THE PLAIN TRUTH
Rev. Donald MacLean, Glasgow
A certain type of American is immediately recognisable by his remarkable energy, his capacity for drive and initiative and his unusual ability for overcoming all obstacles which may stand in the way of his designs. Such men are not confined to secular spheres. Many of them appear in the religious world and when their organising ability is directed to the arduous propagation of error, they are a real threat to Christianity.
Such a man is Herbert Armstrong of the Radio Church of God and the “World Tomorrow” radio programme. Mr. Armstrong is the Editor of
The Plain Truth, a monthly magazine which has a rising circulation and a growing influence in the field of non-Christian cults. The copies which the present writer has seen of this magazine deals mainly with the present sad condition of society with its drug addiction, immorality and general state of degradation. To any seriously-minded person and, especially to a Christian, who is very concerned with the present conditions prevailing throughout the world, this information appears useful. The magazine does not deal at length with actual Christian beliefs. Recently, however, a copy of “Tomorrow’s World” came into the present writer’s possession. This is called “An International Magazine of Bible Understanding” and deals more specifically with religion. It contains a shocking article on “What is Death?” which expresses the wholly unscriptural view that at temporal death both body and soul die and are not revived till the resurrection, etc.
Since these magazines are widely advertised and perhaps widely read, a brief statement on the activities of this organisation is most necessary. Those who wish a full treatment of the subject will find it in “The Kingdom of the Cults” by W. R. Martin, from which much of the material in this article is taken.
Herbert Armstrong is a promoter of the Cult of “Anglo-Israelism”. These people believe that the ten tribes of Israel were lost when the Jews were captured by the Assyrians, and that these “lost” tribes went westwards and became the ancestors of the Saxons. The Anglo Saxons of Britain and America are supposed to be those tribes, Britain in particular being Ephraim, and the United States of America, Manasseh. This fantastic theory, which has neither Biblical nor historical authority, means that the promises to Israel now become the portion of the Anglo-Saxons, and the Throne of England is regarded as the Throne of David.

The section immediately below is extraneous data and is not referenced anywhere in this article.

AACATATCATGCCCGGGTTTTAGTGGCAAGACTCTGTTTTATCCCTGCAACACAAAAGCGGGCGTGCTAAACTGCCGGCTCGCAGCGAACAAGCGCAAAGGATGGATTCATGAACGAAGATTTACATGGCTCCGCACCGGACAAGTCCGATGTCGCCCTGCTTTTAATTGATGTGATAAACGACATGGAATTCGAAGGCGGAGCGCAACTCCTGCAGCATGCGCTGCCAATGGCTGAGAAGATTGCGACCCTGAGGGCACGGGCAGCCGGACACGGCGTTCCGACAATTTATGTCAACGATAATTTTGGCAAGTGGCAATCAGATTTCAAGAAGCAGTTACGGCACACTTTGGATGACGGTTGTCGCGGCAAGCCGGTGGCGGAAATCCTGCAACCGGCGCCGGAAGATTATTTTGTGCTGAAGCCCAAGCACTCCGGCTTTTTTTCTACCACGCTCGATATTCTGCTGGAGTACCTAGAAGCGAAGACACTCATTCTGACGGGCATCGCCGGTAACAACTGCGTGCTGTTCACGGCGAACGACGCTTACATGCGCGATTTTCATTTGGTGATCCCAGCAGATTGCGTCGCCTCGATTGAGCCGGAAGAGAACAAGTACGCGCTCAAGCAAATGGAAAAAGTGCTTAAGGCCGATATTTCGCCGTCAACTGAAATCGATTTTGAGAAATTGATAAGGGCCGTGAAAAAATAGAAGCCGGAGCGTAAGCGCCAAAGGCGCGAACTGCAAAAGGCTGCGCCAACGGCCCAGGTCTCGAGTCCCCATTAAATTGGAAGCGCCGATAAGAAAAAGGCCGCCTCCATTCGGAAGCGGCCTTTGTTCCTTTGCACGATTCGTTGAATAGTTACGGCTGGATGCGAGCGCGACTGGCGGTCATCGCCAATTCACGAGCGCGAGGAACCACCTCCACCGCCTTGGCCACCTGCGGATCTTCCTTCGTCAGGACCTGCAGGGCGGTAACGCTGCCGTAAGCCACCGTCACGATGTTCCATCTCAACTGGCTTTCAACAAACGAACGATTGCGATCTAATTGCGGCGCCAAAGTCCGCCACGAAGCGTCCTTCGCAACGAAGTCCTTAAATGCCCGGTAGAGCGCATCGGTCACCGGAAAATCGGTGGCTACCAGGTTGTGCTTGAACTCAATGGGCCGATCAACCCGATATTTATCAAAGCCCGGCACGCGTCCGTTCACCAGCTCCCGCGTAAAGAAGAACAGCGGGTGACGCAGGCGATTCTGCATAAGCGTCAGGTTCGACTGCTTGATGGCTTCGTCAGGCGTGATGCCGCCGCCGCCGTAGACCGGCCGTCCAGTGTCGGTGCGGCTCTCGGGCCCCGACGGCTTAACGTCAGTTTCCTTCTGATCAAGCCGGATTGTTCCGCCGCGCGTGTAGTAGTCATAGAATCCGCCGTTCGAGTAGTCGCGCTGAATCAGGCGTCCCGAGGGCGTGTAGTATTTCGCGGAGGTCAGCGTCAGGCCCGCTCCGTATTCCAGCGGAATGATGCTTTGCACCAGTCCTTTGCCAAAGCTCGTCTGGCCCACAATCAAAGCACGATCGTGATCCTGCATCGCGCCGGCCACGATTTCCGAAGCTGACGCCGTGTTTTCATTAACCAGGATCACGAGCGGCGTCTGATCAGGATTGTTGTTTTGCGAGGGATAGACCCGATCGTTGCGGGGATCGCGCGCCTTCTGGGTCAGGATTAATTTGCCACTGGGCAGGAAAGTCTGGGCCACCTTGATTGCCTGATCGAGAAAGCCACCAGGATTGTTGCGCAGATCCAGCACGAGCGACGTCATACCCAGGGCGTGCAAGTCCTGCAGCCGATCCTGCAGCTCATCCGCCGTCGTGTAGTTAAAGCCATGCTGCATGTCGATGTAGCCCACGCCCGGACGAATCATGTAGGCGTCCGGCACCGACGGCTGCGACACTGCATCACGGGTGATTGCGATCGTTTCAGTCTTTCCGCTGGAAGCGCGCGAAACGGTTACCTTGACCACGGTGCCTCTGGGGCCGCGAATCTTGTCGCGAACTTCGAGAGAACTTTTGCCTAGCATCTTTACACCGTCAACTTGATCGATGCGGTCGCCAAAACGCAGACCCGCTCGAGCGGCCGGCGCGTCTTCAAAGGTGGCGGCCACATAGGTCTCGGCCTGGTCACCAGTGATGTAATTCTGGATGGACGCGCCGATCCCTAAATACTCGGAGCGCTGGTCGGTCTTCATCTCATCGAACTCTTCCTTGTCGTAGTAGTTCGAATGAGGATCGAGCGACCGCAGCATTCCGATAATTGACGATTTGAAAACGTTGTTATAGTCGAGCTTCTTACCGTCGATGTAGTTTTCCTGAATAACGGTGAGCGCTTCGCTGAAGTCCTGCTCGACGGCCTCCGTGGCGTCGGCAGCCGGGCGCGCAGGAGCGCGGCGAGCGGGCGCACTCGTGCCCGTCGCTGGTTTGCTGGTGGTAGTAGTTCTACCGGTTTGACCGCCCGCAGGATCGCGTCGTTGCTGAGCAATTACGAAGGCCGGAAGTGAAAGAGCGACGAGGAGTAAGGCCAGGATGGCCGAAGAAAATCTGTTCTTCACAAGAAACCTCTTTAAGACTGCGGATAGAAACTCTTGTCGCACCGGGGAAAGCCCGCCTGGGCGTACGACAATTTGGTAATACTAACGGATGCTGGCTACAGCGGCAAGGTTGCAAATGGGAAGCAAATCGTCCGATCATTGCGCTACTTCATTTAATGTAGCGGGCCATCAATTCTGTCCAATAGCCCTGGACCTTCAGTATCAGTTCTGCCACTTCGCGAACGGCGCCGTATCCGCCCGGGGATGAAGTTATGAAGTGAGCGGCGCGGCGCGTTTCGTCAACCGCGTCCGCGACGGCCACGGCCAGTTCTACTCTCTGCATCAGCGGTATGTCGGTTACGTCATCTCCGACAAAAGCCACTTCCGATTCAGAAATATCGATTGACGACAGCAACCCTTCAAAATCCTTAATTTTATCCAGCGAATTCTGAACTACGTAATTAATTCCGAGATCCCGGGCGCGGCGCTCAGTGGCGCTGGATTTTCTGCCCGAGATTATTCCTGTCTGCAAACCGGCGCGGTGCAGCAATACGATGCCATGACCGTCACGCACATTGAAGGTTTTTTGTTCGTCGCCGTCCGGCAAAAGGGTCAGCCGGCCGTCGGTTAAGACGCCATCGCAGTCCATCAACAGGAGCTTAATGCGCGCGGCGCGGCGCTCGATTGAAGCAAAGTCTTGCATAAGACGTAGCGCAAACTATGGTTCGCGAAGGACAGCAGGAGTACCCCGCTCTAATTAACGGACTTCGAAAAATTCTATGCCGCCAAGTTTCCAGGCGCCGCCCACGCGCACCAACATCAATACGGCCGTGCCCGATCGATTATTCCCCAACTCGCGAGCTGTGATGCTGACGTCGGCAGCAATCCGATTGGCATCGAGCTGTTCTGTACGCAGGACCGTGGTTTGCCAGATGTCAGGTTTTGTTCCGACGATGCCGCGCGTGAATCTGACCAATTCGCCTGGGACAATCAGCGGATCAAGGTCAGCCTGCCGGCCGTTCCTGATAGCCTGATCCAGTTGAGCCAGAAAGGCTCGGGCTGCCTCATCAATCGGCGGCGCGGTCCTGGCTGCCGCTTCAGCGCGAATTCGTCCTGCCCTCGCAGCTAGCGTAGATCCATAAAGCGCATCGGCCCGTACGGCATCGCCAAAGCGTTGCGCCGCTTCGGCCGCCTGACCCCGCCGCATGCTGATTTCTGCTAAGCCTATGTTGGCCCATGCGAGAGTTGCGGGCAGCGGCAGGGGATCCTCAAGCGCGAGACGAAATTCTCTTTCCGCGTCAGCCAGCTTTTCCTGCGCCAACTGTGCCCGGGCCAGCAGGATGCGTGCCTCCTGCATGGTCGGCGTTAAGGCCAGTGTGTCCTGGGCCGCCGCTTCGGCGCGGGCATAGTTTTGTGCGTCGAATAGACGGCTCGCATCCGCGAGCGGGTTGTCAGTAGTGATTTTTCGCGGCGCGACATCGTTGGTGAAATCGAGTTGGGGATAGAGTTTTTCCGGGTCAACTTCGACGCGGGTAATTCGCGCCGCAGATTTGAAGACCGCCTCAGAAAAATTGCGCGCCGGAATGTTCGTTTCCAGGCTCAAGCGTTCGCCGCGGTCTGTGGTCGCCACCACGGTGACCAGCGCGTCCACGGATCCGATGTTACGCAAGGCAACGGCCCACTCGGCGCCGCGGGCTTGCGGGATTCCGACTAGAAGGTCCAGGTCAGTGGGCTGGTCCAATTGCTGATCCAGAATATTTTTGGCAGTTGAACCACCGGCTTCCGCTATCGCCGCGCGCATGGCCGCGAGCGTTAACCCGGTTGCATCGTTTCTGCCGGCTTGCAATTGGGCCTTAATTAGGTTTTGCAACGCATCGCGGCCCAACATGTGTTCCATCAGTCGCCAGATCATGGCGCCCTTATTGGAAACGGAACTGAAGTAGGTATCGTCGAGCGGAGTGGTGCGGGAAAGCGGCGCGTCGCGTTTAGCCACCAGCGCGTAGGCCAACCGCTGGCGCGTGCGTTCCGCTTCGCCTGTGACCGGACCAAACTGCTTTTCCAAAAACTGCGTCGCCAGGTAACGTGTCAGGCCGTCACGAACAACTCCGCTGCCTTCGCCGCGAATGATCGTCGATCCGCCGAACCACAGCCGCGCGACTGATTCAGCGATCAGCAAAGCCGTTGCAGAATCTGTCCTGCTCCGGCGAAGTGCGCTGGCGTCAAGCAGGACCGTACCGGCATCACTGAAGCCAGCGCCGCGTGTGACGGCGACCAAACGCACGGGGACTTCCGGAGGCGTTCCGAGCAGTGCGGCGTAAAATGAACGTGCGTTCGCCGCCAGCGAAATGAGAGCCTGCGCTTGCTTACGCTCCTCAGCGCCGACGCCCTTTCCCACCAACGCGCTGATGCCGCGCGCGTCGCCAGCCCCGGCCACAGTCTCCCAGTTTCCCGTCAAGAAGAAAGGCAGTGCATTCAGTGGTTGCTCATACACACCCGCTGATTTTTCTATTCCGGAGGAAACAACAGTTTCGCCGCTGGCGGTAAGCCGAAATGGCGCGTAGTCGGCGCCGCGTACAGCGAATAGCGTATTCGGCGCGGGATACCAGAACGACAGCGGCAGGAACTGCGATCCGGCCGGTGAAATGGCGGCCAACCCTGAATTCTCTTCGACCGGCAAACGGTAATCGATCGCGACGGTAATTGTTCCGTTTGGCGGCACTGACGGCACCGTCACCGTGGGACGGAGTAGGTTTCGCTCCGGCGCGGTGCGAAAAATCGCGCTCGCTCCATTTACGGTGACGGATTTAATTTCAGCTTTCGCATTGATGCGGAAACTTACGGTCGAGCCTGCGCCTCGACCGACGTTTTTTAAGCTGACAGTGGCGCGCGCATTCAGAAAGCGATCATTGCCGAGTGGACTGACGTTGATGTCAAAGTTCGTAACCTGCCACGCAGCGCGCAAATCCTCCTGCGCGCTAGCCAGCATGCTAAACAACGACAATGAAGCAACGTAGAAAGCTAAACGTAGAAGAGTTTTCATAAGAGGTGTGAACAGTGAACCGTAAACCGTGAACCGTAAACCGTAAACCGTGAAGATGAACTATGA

This silly view could easily be ignored were it not that, by magazine and radio, Herbert Armstrong propagates it and adds to it his own heretical doctrines. He, himself, is supposed to have been converted to these views by his wife, who had made the remarkable discovery that “obedience to God’s spiritual laws summed up in the Ten Commandments is necessary for salvation.”
The Apostle Paul met the same spirit in the Galatian Church in his own day and called it “another Gospel”. What would Paul have said to the following? “People have been taught falsely that Christ completed the Plan of Salvation on the CrossÂ—when actually it was only begun there. The popular denominations have taught ‘Just believeÂ—that is all there is to it; believe in the Lord Jesus Christ and you are that instant saved!’ That teaching is false! and because of deceptionÂ—because the true Gospel of Jesus Christ has been blotted out, lo, these nineteen hundred years by the preaching of a false gospel about the person of ChristÂ—and often a false Christ at thatÂ—millions today worship ChristÂ—and all in vain! The blood of Christ does not finally save any man.”
Like the rest of the Cultists, Joseph Smith, the Mormon, Pastor Russell, the Jehovah’s Witness, and Mary Baker Eddy, the Christian Scientist, Herbert Armstrong thinks the Gospel was hid until he and the Radio Church of God appeared on the scene in 1931.
As well as denying salvation by grace alone without the works of the law, he also denies the Trinity, the Person of Christ, as the Co-equal of the Father and His Eternal Son. and the Personality of the Holy Spirit. He denies that at conversion a sinner is born again and maintains that the new birth takes place at the resurrection of the body. The soul, he maintains, is mortal and teaches: “The Bible, which is God’s message of instruction to mankind, nowhere teaches any such thing as the pagan doctrine of an immortal soul going to Heaven at death. It teaches that the soul is mortal and shall die.” Herbert Armstrong also maintains the necessity of abstaining from “unclean” foods as prohibited in the Mosaic system and, in addition to the Seventh Day Adventists’ view of the Sabbath, insists on the keeping of the Jewish Feast Days, New Moons, Festivals and Sabbaths, all of which were abolished when the shadows of the ceremonial law passed away before the bright rising of the Sun of Righteousness. This bundle of almost incredible errors has earned Mr. Armstrong the name of “Mr. Confusion”.
Yet he pursues his course with undiminished vigour. His son is being trained to assist and eventually to take his place. “The Radio Church of God,” concludes W. R. Martin, “is all the more dangerous as it makes use of the Bible and professes to swear allegiance to ‘only the plain truth of the Scripture’, while, in reality, its allegiance is to the interpretations of the Scripture propagated by Mr. Herbert W. Armstrong.” His literature and propaganda should be avoided like the plague.
Reprinted by kind permission of the writer. First published in the Free Presbyterian Magazine.